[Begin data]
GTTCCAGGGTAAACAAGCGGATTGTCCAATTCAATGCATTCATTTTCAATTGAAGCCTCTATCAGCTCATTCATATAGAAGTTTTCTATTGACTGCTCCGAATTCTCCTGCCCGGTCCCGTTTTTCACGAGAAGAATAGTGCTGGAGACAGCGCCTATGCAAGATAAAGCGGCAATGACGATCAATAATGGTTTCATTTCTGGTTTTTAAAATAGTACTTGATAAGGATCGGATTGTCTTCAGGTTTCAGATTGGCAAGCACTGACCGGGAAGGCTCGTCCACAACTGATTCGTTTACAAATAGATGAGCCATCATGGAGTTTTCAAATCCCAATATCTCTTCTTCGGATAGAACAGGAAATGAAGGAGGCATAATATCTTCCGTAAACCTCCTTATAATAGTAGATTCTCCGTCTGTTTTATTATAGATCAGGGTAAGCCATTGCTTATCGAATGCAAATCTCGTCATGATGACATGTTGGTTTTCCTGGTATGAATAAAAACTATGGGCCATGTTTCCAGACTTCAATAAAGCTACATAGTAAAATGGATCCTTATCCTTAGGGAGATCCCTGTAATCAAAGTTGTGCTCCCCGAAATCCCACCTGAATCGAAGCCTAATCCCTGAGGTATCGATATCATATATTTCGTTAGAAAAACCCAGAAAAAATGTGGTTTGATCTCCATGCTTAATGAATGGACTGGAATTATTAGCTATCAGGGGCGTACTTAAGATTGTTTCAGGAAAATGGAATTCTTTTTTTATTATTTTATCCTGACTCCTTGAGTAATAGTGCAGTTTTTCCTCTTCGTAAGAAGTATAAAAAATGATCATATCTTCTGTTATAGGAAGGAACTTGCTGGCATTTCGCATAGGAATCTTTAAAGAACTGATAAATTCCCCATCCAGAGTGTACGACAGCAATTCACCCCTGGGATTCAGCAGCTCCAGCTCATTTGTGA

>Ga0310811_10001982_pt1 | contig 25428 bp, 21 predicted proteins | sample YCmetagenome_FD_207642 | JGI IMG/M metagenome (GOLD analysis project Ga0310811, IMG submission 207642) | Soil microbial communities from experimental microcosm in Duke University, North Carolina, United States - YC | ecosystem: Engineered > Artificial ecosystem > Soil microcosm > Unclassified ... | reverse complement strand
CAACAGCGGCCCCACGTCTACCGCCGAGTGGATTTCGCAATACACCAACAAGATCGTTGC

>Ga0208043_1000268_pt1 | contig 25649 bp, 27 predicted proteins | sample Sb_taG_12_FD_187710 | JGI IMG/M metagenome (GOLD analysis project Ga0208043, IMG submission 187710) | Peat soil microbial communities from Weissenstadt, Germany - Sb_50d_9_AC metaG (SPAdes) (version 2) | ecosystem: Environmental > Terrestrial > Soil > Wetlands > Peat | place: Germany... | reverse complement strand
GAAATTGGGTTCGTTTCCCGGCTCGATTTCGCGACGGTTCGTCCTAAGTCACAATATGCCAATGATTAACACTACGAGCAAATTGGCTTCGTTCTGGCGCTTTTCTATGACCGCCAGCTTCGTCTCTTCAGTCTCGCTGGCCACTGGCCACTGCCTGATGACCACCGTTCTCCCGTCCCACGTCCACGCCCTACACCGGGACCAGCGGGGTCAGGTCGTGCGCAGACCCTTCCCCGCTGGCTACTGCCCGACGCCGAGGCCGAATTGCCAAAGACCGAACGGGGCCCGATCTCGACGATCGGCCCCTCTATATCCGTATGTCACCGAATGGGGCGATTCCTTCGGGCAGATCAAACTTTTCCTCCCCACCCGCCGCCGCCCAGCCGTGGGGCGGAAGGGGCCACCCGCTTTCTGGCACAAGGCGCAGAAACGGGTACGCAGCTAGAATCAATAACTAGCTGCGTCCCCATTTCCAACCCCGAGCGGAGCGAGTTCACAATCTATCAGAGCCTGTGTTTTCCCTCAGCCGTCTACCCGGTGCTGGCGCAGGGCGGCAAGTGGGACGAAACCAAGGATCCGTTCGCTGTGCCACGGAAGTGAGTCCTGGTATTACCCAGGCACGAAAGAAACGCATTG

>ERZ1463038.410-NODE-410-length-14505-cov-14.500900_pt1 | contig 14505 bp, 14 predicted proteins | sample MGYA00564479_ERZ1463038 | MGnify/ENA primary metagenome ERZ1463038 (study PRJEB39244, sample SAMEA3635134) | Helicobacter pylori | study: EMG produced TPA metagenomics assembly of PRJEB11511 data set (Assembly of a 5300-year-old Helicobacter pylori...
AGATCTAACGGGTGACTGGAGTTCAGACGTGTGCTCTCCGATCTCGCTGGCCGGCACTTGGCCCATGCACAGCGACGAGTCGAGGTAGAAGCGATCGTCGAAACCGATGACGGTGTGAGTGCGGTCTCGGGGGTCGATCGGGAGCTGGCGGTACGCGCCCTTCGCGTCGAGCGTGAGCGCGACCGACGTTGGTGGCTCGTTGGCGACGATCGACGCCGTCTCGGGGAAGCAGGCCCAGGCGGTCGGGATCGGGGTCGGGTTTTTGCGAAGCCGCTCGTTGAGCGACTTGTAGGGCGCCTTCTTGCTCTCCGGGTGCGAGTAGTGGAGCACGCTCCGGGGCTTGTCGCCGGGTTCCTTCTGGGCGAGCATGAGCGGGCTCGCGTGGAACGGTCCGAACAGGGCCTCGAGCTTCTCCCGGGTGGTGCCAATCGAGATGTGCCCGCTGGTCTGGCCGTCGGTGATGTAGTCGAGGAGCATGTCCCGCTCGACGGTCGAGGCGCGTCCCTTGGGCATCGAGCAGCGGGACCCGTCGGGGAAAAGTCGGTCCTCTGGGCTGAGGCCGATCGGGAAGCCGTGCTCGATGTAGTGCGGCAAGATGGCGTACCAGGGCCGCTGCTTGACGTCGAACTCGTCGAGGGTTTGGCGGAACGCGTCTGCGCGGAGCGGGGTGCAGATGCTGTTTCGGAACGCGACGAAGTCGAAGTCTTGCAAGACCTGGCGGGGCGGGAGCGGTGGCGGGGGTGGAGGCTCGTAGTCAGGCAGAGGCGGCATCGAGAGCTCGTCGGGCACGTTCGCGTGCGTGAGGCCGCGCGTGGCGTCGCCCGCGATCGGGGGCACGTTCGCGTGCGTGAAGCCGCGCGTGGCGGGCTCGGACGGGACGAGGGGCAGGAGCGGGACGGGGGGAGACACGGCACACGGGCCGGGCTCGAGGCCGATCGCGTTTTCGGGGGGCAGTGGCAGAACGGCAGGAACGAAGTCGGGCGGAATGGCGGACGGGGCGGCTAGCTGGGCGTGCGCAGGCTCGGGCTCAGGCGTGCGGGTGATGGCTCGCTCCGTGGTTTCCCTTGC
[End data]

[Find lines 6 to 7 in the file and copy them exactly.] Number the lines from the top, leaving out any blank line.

>ERZ1463038.410-NODE-410-length-14505-cov-14.500900_pt1 | contig 14505 bp, 14 predicted proteins | sample MGYA00564479_ERZ1463038 | MGnify/ENA primary metagenome ERZ1463038 (study PRJEB39244, sample SAMEA3635134) | Helicobacter pylori | study: EMG produced TPA metagenomics assembly of PRJEB11511 data set (Assembly of a 5300-year-old Helicobacter pylori...
AGATCTAACGGGTGACTGGAGTTCAGACGTGTGCTCTCCGATCTCGCTGGCCGGCACTTGGCCCATGCACAGCGACGAGTCGAGGTAGAAGCGATCGTCGAAACCGATGACGGTGTGAGTGCGGTCTCGGGGGTCGATCGGGAGCTGGCGGTACGCGCCCTTCGCGTCGAGCGTGAGCGCGACCGACGTTGGTGGCTCGTTGGCGACGATCGACGCCGTCTCGGGGAAGCAGGCCCAGGCGGTCGGGATCGGGGTCGGGTTTTTGCGAAGCCGCTCGTTGAGCGACTTGTAGGGCGCCTTCTTGCTCTCCGGGTGCGAGTAGTGGAGCACGCTCCGGGGCTTGTCGCCGGGTTCCTTCTGGGCGAGCATGAGCGGGCTCGCGTGGAACGGTCCGAACAGGGCCTCGAGCTTCTCCCGGGTGGTGCCAATCGAGATGTGCCCGCTGGTCTGGCCGTCGGTGATGTAGTCGAGGAGCATGTCCCGCTCGACGGTCGAGGCGCGTCCCTTGGGCATCGAGCAGCGGGACCCGTCGGGGAAAAGTCGGTCCTCTGGGCTGAGGCCGATCGGGAAGCCGTGCTCGATGTAGTGCGGCAAGATGGCGTACCAGGGCCGCTGCTTGACGTCGAACTCGTCGAGGGTTTGGCGGAACGCGTCTGCGCGGAGCGGGGTGCAGATGCTGTTTCGGAACGCGACGAAGTCGAAGTCTTGCAAGACCTGGCGGGGCGGGAGCGGTGGCGGGGGTGGAGGCTCGTAGTCAGGCAGAGGCGGCATCGAGAGCTCGTCGGGCACGTTCGCGTGCGTGAGGCCGCGCGTGGCGTCGCCCGCGATCGGGGGCACGTTCGCGTGCGTGAAGCCGCGCGTGGCGGGCTCGGACGGGACGAGGGGCAGGAGCGGGACGGGGGGAGACACGGCACACGGGCCGGGCTCGAGGCCGATCGCGTTTTCGGGGGGCAGTGGCAGAACGGCAGGAACGAAGTCGGGCGGAATGGCGGACGGGGCGGCTAGCTGGGCGTGCGCAGGCTCGGGCTCAGGCGTGCGGGTGATGGCTCGCTCCGTGGTTTCCCTTGC